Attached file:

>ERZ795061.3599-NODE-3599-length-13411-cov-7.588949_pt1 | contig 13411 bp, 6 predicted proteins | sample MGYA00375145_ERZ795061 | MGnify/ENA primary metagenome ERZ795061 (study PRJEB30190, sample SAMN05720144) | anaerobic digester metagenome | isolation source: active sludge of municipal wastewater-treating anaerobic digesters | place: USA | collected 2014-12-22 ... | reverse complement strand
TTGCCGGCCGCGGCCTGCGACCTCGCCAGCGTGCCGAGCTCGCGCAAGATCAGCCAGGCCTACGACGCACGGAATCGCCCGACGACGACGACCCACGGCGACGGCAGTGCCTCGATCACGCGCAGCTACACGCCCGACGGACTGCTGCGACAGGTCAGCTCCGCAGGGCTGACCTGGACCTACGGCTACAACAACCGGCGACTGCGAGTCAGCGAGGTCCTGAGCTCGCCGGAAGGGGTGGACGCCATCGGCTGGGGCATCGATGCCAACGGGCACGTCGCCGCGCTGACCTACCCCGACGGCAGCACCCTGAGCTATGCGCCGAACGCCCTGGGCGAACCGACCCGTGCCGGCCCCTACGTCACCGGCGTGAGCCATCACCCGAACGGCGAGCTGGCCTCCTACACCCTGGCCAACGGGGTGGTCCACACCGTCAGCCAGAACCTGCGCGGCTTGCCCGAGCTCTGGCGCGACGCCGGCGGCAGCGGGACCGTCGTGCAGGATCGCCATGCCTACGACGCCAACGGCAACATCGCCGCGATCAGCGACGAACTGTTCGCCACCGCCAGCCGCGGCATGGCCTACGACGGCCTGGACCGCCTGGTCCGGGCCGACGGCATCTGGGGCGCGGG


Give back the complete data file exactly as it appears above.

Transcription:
>ERZ795061.3599-NODE-3599-length-13411-cov-7.588949_pt1 | contig 13411 bp, 6 predicted proteins | sample MGYA00375145_ERZ795061 | MGnify/ENA primary metagenome ERZ795061 (study PRJEB30190, sample SAMN05720144) | anaerobic digester metagenome | isolation source: active sludge of municipal wastewater-treating anaerobic digesters | place: USA | collected 2014-12-22 ... | reverse complement strand
TTGCCGGCCGCGGCCTGCGACCTCGCCAGCGTGCCGAGCTCGCGCAAGATCAGCCAGGCCTACGACGCACGGAATCGCCCGACGACGACGACCCACGGCGACGGCAGTGCCTCGATCACGCGCAGCTACACGCCCGACGGACTGCTGCGACAGGTCAGCTCCGCAGGGCTGACCTGGACCTACGGCTACAACAACCGGCGACTGCGAGTCAGCGAGGTCCTGAGCTCGCCGGAAGGGGTGGACGCCATCGGCTGGGGCATCGATGCCAACGGGCACGTCGCCGCGCTGACCTACCCCGACGGCAGCACCCTGAGCTATGCGCCGAACGCCCTGGGCGAACCGACCCGTGCCGGCCCCTACGTCACCGGCGTGAGCCATCACCCGAACGGCGAGCTGGCCTCCTACACCCTGGCCAACGGGGTGGTCCACACCGTCAGCCAGAACCTGCGCGGCTTGCCCGAGCTCTGGCGCGACGCCGGCGGCAGCGGGACCGTCGTGCAGGATCGCCATGCCTACGACGCCAACGGCAACATCGCCGCGATCAGCGACGAACTGTTCGCCACCGCCAGCCGCGGCATGGCCTACGACGGCCTGGACCGCCTGGTCCGGGCCGACGGCATCTGGGGCGCGGG